What Remains of Edith Finch review
Sometimes, in the aftermath of an unexpected bereavement, a family will leave their departed loved one’s bedroom unchanged for weeks, months, maybe even years. The preserved room serves as a walk-in memorial, a place to feel close to the departed (their beloved books heavy on the shelf, their smell soft on the pillow), to keep them in the present even as time shunts them ever further into the past. It’s a way to wrest control back from fate’s capriciousness: fortune may have taken this person from me, but I choose when to let them go.
The Finches, a family that came to America from Norway in 1937, have endured more unexpected bereavement than most. Tragedy has been so frequent a visitor to the Finches that they were once described as America’s “most unfortunate family.” In seven decades no fewer than ten Finches died in or near to the family home. In this way the house has become a warren of memorials: each of its bedrooms, studies and basements sit sealed in time, as if waiting for an occupant to return.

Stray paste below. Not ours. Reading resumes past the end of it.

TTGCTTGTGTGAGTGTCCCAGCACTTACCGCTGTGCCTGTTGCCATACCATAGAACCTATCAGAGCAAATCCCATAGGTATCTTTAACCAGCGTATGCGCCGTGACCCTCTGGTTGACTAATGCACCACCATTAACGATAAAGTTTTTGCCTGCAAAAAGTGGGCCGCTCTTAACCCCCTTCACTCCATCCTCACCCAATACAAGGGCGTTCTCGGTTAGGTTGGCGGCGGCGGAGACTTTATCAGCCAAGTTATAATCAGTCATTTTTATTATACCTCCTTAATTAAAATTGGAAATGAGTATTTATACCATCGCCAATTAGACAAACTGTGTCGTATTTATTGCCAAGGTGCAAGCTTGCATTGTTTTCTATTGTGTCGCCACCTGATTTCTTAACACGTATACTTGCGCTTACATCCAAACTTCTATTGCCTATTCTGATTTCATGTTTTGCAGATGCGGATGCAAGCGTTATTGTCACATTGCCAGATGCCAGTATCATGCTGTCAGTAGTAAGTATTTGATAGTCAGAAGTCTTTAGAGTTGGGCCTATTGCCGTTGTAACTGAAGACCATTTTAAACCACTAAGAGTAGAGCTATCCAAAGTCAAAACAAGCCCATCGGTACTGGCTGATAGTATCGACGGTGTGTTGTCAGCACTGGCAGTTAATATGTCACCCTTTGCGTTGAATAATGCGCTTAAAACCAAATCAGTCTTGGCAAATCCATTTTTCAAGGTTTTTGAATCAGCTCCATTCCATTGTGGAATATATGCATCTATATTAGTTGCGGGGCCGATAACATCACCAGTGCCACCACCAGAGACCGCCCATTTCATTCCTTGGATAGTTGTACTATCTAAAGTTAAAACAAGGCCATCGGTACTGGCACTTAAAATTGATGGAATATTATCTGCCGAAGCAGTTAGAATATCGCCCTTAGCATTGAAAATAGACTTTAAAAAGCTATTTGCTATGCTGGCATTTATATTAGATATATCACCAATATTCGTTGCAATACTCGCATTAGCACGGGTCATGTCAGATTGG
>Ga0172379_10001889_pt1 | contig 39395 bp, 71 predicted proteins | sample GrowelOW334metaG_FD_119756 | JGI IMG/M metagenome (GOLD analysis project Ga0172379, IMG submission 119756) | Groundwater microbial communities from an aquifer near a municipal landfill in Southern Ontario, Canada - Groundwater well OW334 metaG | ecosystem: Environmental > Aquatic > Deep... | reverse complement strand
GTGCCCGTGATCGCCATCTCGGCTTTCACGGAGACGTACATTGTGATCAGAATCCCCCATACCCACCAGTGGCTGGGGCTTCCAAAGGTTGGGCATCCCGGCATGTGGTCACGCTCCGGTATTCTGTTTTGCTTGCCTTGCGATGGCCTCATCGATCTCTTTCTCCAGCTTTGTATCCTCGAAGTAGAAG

In 2016, one occupant does return: Edith Finch. Six years ago, believing theirs to be a localised curse confined to the house, Edith’s mother scooped up what remained of her family and fled. The house has since stood empty. After inheriting the home, Edith, looking to confront or at very least face her family’s sad past, sets about unpicking its various locks and secrets. “Whatever’s wrong with this family,” she says, soon after she crawls through a kitchen cat flap to gain entry, “goes back a long way.”
Original Post By – Eurogamer